French President Franςois Hollande and German Chancellor Angela Merkel both talked up the so-called growth pact that European Union leaders are expected to discuss Thursday in the first session of their latest summit.
Speaking to reporters outside EU headquarters in Brussels, Merkel said the pact on growth and employment is "a good program" that will, among other things, help bring down unemployment rate for young Europeans, which stands near 20%.
Hollande said his goal was to ensure that policies to support economic growth "are at the heart" of EU deliberations. "The summit already has the tools to accept the growth pact," he added.
Merkel and Hollande hammered out the details of the pact with the leaders of Spain and Italy last week.
The pact will be worth up to 130 billion euros, or 1% of eurozone gross domestic product. The details have yet to be announced, but euro area leaders have signaled that the pact will center on boosting the resources of the European Investment Bank.
The goal is to stimulate growth and create jobs by spending EU money on public works and other infrastructure investments.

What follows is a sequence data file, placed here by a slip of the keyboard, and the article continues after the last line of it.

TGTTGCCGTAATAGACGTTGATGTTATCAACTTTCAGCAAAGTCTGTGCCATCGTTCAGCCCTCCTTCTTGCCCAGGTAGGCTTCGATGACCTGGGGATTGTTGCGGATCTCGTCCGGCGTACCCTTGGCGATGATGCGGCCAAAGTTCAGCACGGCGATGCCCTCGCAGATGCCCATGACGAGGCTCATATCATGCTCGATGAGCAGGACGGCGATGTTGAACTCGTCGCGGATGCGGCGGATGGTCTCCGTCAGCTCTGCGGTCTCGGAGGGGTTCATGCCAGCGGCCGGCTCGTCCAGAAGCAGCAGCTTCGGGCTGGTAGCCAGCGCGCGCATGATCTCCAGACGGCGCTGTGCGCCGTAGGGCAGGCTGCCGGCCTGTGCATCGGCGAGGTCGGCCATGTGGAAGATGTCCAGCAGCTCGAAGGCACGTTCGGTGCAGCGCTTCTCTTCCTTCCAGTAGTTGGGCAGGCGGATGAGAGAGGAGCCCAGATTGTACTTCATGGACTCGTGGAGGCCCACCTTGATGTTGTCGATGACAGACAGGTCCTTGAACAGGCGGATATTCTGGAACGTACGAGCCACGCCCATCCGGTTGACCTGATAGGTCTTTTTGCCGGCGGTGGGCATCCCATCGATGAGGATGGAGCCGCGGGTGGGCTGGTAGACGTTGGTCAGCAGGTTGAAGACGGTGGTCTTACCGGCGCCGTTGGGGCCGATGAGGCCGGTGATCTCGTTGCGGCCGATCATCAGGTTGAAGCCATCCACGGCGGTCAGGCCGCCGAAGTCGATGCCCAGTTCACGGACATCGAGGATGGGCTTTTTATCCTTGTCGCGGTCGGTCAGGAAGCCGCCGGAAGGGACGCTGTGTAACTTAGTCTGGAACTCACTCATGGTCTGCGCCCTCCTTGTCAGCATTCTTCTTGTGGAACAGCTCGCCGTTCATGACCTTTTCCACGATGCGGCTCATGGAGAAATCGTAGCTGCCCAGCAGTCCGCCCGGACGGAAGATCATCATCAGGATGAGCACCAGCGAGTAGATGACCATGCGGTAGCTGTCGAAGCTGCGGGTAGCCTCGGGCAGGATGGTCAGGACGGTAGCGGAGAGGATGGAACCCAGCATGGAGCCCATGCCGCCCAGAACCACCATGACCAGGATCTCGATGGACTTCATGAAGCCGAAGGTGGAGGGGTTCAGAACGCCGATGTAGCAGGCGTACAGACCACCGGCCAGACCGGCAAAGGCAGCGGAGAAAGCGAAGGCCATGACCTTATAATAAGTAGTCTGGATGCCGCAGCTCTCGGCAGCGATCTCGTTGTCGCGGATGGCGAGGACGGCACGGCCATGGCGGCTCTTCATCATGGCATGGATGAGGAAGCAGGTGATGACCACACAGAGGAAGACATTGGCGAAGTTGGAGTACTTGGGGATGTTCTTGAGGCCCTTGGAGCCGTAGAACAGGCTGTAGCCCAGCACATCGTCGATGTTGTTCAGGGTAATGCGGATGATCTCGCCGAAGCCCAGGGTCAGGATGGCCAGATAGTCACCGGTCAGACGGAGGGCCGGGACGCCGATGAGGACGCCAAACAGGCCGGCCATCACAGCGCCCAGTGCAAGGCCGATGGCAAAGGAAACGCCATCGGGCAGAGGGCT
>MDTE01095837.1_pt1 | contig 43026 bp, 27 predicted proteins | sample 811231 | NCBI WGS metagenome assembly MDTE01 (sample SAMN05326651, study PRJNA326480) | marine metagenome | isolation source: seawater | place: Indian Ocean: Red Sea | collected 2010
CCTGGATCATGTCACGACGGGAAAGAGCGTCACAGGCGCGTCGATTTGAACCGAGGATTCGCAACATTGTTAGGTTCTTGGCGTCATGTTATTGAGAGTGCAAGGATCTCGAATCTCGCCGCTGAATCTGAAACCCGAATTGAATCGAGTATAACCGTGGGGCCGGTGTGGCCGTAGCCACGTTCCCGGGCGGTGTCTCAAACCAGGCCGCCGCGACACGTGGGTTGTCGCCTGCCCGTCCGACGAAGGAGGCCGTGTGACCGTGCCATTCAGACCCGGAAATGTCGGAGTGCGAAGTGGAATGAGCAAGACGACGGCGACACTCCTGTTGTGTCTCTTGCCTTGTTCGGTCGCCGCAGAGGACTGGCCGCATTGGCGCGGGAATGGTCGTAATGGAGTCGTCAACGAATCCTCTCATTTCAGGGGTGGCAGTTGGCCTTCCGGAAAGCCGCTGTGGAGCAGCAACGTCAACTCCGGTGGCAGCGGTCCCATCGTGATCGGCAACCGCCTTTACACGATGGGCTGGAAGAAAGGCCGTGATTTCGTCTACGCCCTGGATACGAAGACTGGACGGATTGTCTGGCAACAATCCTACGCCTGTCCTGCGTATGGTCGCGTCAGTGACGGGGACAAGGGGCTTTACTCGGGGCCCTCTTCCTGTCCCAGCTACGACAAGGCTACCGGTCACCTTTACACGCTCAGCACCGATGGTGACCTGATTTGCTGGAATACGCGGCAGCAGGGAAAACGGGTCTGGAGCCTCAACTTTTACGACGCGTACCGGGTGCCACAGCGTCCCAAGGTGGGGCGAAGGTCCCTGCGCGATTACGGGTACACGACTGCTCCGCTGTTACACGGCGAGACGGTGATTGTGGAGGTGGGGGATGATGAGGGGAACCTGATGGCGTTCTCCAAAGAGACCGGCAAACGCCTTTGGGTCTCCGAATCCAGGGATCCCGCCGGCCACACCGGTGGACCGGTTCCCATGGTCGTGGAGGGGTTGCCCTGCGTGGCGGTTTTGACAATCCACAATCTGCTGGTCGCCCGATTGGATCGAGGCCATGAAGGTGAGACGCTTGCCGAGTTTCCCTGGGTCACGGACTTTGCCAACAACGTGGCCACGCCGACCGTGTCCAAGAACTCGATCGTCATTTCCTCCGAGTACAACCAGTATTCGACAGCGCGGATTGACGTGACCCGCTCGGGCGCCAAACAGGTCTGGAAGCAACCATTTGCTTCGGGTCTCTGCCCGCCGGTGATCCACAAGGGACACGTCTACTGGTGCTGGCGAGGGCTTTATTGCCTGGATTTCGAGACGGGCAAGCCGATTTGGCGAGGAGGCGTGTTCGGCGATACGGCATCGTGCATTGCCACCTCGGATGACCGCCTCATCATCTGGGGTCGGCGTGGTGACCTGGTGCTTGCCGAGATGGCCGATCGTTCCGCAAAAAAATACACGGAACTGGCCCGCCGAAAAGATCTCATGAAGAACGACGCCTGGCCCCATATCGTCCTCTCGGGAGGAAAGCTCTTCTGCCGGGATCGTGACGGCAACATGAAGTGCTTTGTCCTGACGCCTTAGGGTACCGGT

The focus on growth is encouraging, since the European economy is in bad shape. But the amount involved is relatively small and the pact is largely based on existing policies.
The leaders are not expected to make any progress on big picture issues, such as merging the debts of euro area governments.
Hollande said he will push for "supplementary actions" to help countries that are having "difficulties" in the market. Without going into detail, Hollande stressed that he is advocating solutions that can be implemented "very quickly."
France, Italy and Spain are all in favor of steps to bring down the cost governments must pay to borrow money in the bond market. But the fiscally conservative German government has been reluctant to use eurozone bailout funds to subsidize government debt.
Another day, another downgrade in Euroland.
Egan-Jones lowered France's credit rating one notch to "BBB" from "A" on Thursday.
The ratings agency pointed to France's rising debt and slowing economic growth. It also warned that France is fond of subsidizing its banks, which could prove costly for the government.
In a subtle turn of phrase, Egan-Jones summed MOREBen Rooney - Jun 14, 2012 3:39 PM ET
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